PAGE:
Pablo Martinez Monsivais / AP

A source from a Fortune 100 company tells me his business was ready to pay an eye-popping price to have Kellyanne Conway speak to them shortly after the election. Her going rate in December: $75,000 for a "local" speech and $100,000 for outside the New York area. That's not far from Clinton money.

Conway and others who joined the White House gave up that immediate earning capacity, but a well-known book agent tells me she and other top officials could expect "high seven figures" if they publish the first "insider" book on life inside the Trump campaign or White House. The agent told me he's heard from a number of officials currently inside the White House who want to know how much money they could expect to make from writing books when they leave.

Corey Lewandowski is reportedly one step ahead of them. CNN's Oliver Darcy reports that the sacked campaign manager is shopping a book through his agent. I'm told he can expect more than $1 million if he goes through with it.

Go deeper

How Trump's push to reopen schools could backfire

Illustration: Aïda Amer/Axios

The Trump administration’s full-steam-ahead push to fully reopen schools this fall is on a collision course with the U.S.' skyrocketing coronavirus caseload and its decades-long neglect of public education.

Why it matters: Getting kids back to school is of paramount importance for children and families, especially low-income ones. But the administration isn’t doing much to make this safer or more feasible.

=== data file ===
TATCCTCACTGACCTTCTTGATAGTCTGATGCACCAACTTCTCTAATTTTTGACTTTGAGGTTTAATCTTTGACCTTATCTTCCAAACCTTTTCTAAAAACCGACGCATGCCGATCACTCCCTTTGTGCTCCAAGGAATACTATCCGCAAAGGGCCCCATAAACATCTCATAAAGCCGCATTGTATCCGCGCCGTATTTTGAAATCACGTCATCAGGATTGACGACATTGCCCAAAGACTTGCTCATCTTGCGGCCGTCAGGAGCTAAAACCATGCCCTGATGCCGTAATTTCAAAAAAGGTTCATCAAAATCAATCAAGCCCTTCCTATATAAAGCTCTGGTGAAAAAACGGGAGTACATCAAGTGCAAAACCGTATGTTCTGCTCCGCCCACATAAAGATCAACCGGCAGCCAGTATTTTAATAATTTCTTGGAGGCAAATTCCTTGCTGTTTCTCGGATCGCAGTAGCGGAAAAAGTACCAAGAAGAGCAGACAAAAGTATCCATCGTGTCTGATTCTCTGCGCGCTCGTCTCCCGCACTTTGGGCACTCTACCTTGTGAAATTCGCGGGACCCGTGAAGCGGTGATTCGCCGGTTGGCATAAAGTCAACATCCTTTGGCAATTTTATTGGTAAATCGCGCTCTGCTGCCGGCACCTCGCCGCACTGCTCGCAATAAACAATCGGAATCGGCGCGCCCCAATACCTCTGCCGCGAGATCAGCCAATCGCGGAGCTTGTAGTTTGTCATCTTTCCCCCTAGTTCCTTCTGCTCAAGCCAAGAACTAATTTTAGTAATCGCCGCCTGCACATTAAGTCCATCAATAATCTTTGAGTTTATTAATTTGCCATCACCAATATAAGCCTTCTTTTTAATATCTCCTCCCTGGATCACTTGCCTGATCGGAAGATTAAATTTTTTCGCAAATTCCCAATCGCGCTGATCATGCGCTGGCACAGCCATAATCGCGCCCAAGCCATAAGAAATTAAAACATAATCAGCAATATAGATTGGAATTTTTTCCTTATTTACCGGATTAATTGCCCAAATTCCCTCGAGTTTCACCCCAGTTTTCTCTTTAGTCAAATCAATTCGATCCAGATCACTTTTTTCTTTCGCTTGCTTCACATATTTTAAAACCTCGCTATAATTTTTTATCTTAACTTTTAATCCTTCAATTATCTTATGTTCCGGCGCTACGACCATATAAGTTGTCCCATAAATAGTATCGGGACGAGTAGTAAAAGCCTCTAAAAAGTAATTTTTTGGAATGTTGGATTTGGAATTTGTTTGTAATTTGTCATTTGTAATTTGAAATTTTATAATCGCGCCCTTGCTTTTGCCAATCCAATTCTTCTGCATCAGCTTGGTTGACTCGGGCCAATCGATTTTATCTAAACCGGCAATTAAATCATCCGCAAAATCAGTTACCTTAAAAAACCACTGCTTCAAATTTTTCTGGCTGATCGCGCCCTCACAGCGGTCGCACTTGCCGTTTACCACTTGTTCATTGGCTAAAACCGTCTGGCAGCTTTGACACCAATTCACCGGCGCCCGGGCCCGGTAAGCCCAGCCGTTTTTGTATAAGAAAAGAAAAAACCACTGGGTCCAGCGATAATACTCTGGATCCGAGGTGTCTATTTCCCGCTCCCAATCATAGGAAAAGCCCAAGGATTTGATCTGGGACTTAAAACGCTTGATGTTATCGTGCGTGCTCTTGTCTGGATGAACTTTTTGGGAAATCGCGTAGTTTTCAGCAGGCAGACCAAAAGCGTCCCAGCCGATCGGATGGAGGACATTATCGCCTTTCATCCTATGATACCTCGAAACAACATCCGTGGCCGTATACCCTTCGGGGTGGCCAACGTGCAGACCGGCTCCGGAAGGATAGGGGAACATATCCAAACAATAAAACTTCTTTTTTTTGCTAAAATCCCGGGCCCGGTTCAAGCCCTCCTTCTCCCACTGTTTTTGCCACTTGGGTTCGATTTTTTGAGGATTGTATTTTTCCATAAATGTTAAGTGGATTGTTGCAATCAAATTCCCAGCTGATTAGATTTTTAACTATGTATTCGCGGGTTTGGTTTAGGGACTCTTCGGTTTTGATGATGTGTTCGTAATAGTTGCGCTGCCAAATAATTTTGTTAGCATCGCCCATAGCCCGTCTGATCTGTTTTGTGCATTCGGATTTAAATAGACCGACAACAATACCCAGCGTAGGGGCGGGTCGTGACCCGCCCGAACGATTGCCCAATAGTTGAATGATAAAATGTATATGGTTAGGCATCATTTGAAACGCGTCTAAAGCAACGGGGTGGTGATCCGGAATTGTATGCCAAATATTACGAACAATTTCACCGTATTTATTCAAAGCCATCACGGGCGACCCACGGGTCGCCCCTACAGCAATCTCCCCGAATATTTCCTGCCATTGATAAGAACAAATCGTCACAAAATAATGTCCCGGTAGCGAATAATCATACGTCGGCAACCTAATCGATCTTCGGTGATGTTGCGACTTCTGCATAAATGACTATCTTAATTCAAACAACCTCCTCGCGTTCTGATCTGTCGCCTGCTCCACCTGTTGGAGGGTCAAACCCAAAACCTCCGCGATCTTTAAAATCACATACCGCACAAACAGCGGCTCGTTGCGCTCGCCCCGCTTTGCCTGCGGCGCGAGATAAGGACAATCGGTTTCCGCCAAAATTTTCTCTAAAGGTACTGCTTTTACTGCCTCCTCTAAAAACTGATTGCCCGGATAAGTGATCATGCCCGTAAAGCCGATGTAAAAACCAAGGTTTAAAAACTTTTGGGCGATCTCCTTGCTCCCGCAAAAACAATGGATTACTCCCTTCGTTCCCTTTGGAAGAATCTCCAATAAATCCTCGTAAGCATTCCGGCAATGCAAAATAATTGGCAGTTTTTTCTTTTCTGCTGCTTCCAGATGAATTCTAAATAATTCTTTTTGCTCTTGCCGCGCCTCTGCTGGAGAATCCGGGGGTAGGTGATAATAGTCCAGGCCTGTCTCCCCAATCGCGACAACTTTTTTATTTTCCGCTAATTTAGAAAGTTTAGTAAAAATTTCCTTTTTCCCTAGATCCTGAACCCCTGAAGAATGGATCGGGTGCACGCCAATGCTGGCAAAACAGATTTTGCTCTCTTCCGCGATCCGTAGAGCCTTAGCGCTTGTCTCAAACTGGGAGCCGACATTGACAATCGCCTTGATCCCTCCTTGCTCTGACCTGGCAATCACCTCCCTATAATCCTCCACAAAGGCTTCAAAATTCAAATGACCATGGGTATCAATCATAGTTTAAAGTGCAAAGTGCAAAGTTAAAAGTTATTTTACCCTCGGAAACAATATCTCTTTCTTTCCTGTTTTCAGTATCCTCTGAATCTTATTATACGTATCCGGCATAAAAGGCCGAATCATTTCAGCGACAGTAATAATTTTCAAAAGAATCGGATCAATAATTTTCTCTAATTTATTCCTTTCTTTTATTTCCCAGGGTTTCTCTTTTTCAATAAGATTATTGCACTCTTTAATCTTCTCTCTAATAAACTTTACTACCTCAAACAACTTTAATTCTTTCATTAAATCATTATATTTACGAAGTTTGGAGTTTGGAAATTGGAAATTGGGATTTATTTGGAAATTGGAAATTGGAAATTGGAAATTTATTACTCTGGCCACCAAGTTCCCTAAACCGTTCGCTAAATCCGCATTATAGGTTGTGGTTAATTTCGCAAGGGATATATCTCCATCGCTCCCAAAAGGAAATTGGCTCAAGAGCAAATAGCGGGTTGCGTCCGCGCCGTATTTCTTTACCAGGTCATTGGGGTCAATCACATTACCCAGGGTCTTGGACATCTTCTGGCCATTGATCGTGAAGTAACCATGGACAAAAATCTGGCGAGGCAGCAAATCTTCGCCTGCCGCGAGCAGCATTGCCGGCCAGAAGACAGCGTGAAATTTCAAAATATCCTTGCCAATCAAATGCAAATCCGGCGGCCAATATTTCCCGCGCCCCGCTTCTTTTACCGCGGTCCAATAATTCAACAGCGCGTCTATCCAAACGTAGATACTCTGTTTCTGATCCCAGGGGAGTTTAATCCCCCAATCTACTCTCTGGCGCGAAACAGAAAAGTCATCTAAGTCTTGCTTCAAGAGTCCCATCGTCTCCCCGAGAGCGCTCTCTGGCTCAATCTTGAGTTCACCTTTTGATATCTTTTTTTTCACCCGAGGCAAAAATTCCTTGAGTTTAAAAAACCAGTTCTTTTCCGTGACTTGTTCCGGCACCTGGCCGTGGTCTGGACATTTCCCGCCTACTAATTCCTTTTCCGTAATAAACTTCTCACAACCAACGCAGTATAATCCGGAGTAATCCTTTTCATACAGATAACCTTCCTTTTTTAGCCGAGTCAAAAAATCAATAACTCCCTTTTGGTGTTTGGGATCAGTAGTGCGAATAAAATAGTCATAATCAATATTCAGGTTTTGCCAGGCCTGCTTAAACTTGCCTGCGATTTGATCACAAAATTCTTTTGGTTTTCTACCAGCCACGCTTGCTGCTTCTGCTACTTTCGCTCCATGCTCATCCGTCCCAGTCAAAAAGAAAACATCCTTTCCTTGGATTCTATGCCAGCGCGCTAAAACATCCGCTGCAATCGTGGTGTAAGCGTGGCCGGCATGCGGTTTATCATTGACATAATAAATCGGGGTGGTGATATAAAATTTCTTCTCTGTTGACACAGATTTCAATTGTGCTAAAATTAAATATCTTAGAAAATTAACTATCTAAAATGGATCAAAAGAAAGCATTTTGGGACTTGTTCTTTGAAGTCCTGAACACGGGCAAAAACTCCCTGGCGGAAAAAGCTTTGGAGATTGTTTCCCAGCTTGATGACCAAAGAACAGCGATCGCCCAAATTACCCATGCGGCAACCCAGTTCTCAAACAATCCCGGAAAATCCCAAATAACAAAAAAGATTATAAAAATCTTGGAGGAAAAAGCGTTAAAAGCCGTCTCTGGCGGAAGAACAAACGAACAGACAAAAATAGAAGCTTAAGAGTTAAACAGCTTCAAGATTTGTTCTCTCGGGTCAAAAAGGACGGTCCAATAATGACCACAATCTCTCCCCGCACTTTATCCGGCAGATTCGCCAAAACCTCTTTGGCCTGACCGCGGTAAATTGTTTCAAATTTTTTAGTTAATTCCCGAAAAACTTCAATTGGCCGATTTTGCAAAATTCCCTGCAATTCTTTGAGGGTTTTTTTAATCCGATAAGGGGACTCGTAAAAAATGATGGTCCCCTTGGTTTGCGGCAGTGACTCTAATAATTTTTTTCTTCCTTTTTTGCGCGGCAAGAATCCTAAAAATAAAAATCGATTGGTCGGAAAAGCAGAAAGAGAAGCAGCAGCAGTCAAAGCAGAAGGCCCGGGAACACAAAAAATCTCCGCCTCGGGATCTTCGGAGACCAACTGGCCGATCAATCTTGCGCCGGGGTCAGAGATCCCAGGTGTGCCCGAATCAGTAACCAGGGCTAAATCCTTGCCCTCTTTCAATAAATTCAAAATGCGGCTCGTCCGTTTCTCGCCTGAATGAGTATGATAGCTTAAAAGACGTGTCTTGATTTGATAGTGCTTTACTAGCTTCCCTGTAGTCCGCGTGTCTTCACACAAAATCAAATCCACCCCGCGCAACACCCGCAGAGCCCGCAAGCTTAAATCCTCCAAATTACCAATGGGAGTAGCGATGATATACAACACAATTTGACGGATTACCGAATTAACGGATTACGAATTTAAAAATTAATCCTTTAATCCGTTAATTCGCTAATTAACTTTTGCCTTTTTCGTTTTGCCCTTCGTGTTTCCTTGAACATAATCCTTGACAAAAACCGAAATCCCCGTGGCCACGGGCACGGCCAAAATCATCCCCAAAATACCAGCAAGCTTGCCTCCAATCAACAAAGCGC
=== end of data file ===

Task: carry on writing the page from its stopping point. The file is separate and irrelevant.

Coronavirus squeezes the "sandwich generation"

Illustration: Eniola Odetunde/Axios

As the coronavirus poses risks and concerns for the youngest and oldest Americans, the generations in the middle are buckling under the increasing strain of having to take care of both.

Why it matters: People that make up the so-called sandwich generations are typically in their 30s, 40s and 50s, and in their prime working years. The increasing family and financial pressures on these workers means complications for employers, too.

Why Scranton matters again in 2020

Biden and Clinton visit Biden's childhood home in Scranton in 2016. Photo: Melina Mara/The Washington Post via Getty Images

The hometown of Joe Biden and "The Office" is polishing its perennial status as a guidepost for the nation's political mood.

Driving the news: Biden returns to Scranton, Pa., today with a campaign stop just outside the city limits at a metalworking plant, where he'll deliver remarks on a plan to create jobs and "help America build back better."